Monday, April 22

As You Like It – Liverpool Playhouse

In their 30th anniversary production, Northern Broadsides, under the direction of Laurie Sansom, bring a bold approach to Shakespeare’s most musical and much-loved comedy. Unfortunately, we are met more with a misguided fantasy than a great production.

In a stylish but stifling court, where the Duke (Tom Shaw) is all powerful and brute strength is championed over basic human decency, the high-spirited Rosalind (Em Williams) and devoted cousin Celia (Isobel Coward) are no longer welcome.

When they escape into the forest in disguise, accompanied by Touchstone (Joe Morrow), they bump into the recent object of Rosalind’s affection, Orlando (Shaban Dar), who has fallen foul of Oliver (Aron Julius) but is supported by Adam (Claire Hackett), leading to an elaborate game of fluid identity where, as Jacques (Adam Kashmiry) so eloquently puts it, all the world’s a stage and all the men and women merely players.

As the seasons change in this magical place, normal roles dissolve and assumptions are turned on their head in this celebration of the transformative power of love and the natural world, featuring some of Shakespeare’s most vivid characters including Phoebe (Gemma Dobson), Silvius (Bailey Brook), Amiens (Jo Patmore) and Audrey (Terri Jade Donovan), and memorable poetry.

Photo: Andrew Billington

There is much debate about dramatic interpretation but if you are going to reinterpret more akin to a queer riot then be brave enough to re-tell the tale in your own way rather than interjecting some of drama’s greatest lines with cabaret interludes, wrestling scenes, and put down one-liners in modern English. The result is a confused production incorporating a mishmash of varying takes on the play, whilst the regular breaking of the fourth wall smacked of ‘look how clever we are’ when arguably it wasn’t really clever enough.

We were advised at the start of the production that due to illness in the preceding 24 hours, Shaw and Julius were stepping in and would be performing script in hand. To their credit, both got the spirit of the piece and acted well although it appears this isn’t the first time that local stand-ins have been brought at the eleventh hour during the tour so one does wonder whether there are other factors going on behind the scenes.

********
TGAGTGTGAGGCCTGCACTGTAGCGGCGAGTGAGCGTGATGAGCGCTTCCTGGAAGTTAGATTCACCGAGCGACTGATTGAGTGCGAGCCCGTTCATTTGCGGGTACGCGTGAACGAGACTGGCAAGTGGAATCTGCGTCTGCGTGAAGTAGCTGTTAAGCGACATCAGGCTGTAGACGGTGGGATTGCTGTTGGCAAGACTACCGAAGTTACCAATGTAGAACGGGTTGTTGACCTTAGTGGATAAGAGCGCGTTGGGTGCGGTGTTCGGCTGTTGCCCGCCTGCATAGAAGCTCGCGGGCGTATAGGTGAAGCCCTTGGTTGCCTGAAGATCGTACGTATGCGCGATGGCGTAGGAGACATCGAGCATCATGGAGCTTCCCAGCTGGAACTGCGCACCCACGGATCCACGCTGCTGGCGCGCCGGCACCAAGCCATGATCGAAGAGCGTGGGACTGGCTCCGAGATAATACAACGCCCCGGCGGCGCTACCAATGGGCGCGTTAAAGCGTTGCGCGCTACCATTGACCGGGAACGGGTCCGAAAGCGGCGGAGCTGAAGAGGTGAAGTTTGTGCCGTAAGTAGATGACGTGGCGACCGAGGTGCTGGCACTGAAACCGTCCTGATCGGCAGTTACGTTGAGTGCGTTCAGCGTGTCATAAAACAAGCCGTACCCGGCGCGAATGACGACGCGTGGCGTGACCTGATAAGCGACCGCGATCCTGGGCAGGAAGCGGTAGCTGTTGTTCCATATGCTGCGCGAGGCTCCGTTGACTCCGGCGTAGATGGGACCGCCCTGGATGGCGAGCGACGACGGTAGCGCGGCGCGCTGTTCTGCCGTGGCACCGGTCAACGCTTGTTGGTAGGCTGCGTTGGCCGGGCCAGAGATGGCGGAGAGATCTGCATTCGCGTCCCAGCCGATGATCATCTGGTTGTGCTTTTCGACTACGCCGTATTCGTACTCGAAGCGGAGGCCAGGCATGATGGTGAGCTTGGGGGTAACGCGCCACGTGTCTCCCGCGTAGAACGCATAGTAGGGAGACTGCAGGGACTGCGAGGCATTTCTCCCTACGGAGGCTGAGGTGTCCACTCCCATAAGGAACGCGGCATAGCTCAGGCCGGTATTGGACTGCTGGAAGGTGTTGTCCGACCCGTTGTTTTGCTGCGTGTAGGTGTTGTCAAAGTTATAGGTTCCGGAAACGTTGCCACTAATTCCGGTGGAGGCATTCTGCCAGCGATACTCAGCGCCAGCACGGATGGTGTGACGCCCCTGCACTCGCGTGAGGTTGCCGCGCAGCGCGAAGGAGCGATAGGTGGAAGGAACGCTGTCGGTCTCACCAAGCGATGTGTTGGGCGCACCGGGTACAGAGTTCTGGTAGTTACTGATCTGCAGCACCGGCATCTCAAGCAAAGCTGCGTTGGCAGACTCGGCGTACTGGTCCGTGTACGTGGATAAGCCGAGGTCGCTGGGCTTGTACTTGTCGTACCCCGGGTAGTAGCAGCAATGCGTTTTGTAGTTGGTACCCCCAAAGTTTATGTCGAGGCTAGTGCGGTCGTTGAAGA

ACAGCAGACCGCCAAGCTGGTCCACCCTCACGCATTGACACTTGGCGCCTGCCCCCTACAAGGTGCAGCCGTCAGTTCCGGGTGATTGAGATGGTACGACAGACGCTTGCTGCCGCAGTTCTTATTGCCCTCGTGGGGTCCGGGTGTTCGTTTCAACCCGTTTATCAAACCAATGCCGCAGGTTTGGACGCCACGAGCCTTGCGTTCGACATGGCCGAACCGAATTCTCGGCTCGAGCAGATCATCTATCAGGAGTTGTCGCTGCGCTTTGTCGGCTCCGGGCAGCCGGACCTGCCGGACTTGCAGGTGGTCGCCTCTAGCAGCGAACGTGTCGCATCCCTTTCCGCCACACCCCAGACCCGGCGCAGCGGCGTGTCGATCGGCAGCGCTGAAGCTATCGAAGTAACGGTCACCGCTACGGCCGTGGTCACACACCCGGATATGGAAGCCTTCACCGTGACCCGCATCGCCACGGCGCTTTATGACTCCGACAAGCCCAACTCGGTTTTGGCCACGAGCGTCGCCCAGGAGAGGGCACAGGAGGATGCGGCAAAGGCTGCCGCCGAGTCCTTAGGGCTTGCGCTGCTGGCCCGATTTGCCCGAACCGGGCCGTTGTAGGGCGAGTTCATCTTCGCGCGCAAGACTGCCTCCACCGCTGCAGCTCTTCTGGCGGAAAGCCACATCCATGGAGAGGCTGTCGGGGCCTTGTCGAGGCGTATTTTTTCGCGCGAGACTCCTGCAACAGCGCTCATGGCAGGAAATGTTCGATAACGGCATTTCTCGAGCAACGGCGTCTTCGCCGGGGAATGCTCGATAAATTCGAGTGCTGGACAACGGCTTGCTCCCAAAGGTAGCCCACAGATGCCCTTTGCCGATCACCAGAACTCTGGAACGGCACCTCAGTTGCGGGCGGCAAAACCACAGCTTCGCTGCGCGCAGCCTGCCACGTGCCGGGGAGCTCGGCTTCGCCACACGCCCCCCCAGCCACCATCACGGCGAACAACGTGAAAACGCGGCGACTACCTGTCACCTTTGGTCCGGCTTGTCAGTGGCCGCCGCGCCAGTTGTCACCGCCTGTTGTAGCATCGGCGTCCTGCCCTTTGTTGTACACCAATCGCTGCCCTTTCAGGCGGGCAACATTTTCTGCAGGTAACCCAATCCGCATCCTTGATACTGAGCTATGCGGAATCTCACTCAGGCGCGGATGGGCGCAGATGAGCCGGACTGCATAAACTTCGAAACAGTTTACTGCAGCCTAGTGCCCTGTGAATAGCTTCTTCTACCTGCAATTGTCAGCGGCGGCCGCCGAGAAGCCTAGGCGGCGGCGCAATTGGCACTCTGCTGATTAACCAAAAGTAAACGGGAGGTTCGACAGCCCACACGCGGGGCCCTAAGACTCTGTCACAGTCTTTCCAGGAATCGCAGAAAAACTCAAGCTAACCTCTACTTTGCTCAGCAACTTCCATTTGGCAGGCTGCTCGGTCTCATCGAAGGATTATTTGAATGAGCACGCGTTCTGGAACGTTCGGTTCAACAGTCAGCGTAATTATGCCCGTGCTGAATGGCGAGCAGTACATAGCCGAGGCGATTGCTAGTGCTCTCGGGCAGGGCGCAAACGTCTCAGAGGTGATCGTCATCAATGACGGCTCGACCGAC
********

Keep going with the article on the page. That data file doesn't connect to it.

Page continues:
This is a play whose humour comes from Shakespeare’s clever blurring of the gender divide and which the audience are in on throughout, so there is a certain irony that much has been made of the varied gender alignments of this cast: who cares, what’s their delivery like? Sadly, here it was more miss than hit with some shouting lines and losing their diction whilst others were determined to over-articulate their points on stage.

With so much of this production not really adding up it is probably adding salt to the wound when the strongest elements were those that embraced the traditional: Brook and Dobson excelled as Silvius and Phoebe, and I really enjoyed Donovan’s Audrey. The compositions from Robert Bentall, played and sung principally by Patmore, along with the accompanying choreography from the cast worked well, as did added touches such as the flock of bleating sheep played by members of the cast on all fours, although the camp compere of a shepherd did ruin the effect somewhat.

It all started thirty years ago with Barrie Rutter until he stepped down in 2018 in frustration at what he saw as inadequate Arts Council funding for the company. Four years on, and I daresay now ticking all the boxes, in a play that revels in mistaken identities, I’m somewhat concerned that Northern Broadsides may have lost theirs.

Reviewer: Mark Davoren

Reviewed: 25th May 2022

North West End UK Rating: ★★